Select the Best Wedding Photographer
There’s no shortage of wedding photographers and hiring a photographer can be an overwhelming process. For most couples hiring a wedding photographer is their first experience with the process of hiring a professional photographer. So where should you start and what’s most important?
There’s more to a good wedding photographer than a good camera. Digital cameras have become accessible to most people including anyone with a mobile phone. Lots of people have digital cameras. Unfortunately, the camera doesn’t tell you about lighting or how to be where you need to be in order to capture a moment. Weddings move quickly and you’ll want an experienced wedding photographer who can capture all the key moments without stopping the action to make you pose.
Pictures, pictures, pictures
Whether online or in person, it all starts with reviewing portfolios. You need to be able to make a connection with the images, which should convey a story of the wedding day. Its important to see the work of the photographer who will be capturing your wedding story. Bigger studios sometimes show a general studio portfolio rather than the portfolio of the the photographer who will be capturing your wedding story. Not only should you see the work of the wedding photographer who will tell your story but you should also be able to choose your photographer prior to signing an agreement. Don’t let a studio assign a photographer to you based on some personality test or algorithm. Sadly, some studios actually do that.
RAW Format – the Ultimate in File Resolution
Raw? As in sushi? No, we are not talking about sushi but rather file format. Professional digital cameras can capture photos in a variety of file formats. RAW produces the best color saturation, more vibrant colors, and superior print quality. The format also allows the photographer more flexibility in the post processing of your wedding photos. Unfortunately, not all photographers spend the time required to post process wedding images which can be time consuming. Make sure to ask the photographers you interview what type if any post processing they do. Many studios shoot in JPEG format because it’s easier and there’s less post production work for them. The images come straight out of the camera “as-is”. Then it becomes your responsibility to color correct the images. Also, JPEG’s don’t have nearly as much information in the digital file which means you can’t make large prints and lose the beautiful rich colors you want. You definitely don’t want a photographer to simply hand over the files without post processing them. Post processing entails color balance (adjust the color), touching up the images, and possibly applying creative effects.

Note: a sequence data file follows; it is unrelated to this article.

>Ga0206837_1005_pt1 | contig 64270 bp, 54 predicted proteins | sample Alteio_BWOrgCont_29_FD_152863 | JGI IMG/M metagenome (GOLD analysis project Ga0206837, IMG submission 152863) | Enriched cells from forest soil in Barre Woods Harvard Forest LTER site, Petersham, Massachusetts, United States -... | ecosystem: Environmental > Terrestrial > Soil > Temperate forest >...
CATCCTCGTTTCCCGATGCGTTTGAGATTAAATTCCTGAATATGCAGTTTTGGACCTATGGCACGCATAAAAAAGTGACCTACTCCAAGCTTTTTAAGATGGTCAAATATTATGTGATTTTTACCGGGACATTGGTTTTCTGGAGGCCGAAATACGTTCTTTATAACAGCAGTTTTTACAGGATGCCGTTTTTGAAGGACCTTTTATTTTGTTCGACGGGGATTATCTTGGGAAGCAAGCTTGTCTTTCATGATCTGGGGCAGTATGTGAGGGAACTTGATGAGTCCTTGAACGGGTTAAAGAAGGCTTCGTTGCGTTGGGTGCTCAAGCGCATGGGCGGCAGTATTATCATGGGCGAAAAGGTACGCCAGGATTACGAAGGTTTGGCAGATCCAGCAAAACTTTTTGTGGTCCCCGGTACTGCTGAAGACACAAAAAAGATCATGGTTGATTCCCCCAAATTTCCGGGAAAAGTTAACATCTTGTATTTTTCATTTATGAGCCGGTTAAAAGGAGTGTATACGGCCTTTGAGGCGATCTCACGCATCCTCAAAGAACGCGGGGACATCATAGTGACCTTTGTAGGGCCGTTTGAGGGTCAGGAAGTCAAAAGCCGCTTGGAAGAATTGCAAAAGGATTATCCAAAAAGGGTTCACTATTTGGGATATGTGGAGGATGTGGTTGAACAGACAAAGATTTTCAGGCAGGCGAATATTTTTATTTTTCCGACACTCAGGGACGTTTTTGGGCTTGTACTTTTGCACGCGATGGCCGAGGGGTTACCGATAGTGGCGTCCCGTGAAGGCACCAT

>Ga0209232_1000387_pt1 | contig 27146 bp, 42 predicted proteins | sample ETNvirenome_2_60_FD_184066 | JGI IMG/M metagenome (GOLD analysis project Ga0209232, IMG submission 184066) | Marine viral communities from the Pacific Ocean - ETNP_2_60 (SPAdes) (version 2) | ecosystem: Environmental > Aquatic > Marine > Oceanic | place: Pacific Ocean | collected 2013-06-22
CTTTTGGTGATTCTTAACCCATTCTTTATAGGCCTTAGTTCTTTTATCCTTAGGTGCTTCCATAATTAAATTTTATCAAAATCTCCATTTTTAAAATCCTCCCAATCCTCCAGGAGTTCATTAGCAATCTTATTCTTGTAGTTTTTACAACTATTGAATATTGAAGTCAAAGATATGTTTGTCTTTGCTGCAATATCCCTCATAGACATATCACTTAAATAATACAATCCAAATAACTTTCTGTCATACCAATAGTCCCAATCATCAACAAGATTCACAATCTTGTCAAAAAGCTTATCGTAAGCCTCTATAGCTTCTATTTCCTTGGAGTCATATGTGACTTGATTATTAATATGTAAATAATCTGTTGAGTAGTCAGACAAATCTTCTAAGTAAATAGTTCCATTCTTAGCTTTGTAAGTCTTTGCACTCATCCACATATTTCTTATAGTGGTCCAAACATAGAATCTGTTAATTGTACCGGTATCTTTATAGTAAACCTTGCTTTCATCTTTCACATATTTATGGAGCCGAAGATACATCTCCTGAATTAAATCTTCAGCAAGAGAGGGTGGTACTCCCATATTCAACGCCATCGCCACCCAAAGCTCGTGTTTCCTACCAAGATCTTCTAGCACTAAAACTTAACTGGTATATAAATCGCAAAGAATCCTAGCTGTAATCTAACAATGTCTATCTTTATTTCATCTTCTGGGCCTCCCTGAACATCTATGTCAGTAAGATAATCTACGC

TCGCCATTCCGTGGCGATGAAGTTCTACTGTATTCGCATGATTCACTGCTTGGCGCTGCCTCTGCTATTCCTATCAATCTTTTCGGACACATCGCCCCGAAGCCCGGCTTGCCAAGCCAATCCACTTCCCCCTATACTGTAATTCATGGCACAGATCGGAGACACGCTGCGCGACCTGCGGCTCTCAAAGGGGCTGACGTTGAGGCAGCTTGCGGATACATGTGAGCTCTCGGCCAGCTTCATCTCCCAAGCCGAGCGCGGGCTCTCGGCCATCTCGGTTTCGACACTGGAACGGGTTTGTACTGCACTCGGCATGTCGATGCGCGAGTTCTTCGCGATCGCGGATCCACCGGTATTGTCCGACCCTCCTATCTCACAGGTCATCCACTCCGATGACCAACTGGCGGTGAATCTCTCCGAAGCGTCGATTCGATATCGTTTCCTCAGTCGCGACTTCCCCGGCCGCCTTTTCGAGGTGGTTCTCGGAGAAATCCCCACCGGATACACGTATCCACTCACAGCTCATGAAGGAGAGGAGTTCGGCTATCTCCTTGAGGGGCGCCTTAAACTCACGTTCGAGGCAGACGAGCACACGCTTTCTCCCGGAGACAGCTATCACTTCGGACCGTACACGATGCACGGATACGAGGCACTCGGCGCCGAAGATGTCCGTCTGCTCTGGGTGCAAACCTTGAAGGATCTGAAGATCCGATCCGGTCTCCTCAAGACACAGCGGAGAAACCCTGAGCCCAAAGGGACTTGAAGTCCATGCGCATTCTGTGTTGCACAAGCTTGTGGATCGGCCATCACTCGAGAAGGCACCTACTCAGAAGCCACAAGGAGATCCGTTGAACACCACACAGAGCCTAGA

Its always great to support local businesses and that goes for local photography studios versus the big national studios. During your search you will find solo operators, local medium sized studios, and national studios. Because of the size and scope of the national studios they generally don’t offer a personalized service. You most likely will just be a number. From a quick glance they look like a good value but because so many people need to get paid within the studio you wind up loosing something along the way in terms of quality or service. Solo operators can be a good option since you get very personalized service as the photographer is invested in your wedding. They however generally lack a formal infrastructure and back up system. The best of both worlds is a medium sized local photography studio with a handful of photographers. You get the personalized service and attention you deserve. Since the studio has a number of photographers you have the peace of mind in knowing that they have back up photographers. With a small boutique studio, there is greater oversight and the photographers are held to a higher standard since everything they do is reviewed by the head photographer / studio owner.
One Photographer or Two Photographers?
There are a variety of factors that go into deciding whether you should have one or two photographers. We offer a range of scheduling options for our second photographers, whether needed for just part of the day or the entire duration of your event.
If you’re having a larger wedding (more than 150 people) a second photographer should be considered. This is not to say that an experienced photographer can’t handle a large wedding on their own.
Consider whether you are getting ready at the same location. If you are getting ready at 2 locations at the same time, a second photographer might be beneficial. If you decide that one photographer works best for you, we can still capture getting ready at 2 locations as long as there is ample time allowed.
In some situations such as church weddings, some churches restrict the photographer’s ability to move during the ceremony. In this case, a second photographer might be able to provide additional angels. One photographer can absolutely still capture all the key moments at a church ceremony without a second photographer.
If you decide to have portraits taken during the cocktail hour and also would like coverage of the cocktail hour, a second photographer might be a good idea.
In any of these situations, a second photographer isn’t required but should be considered. Every wedding & couple is different and there are many factors to consider. We are always happy to discuss your wedding and make any recommendations.
How much ?
As with any important purchase, cost will likely be a key factor in your decision. Just don’t let it be the only consideration. You’ll need to consider all of the above points in order to find the right fit for your big day. After all of your careful planning, you deserve a photographer that will document your day thoroughly & beautifully.
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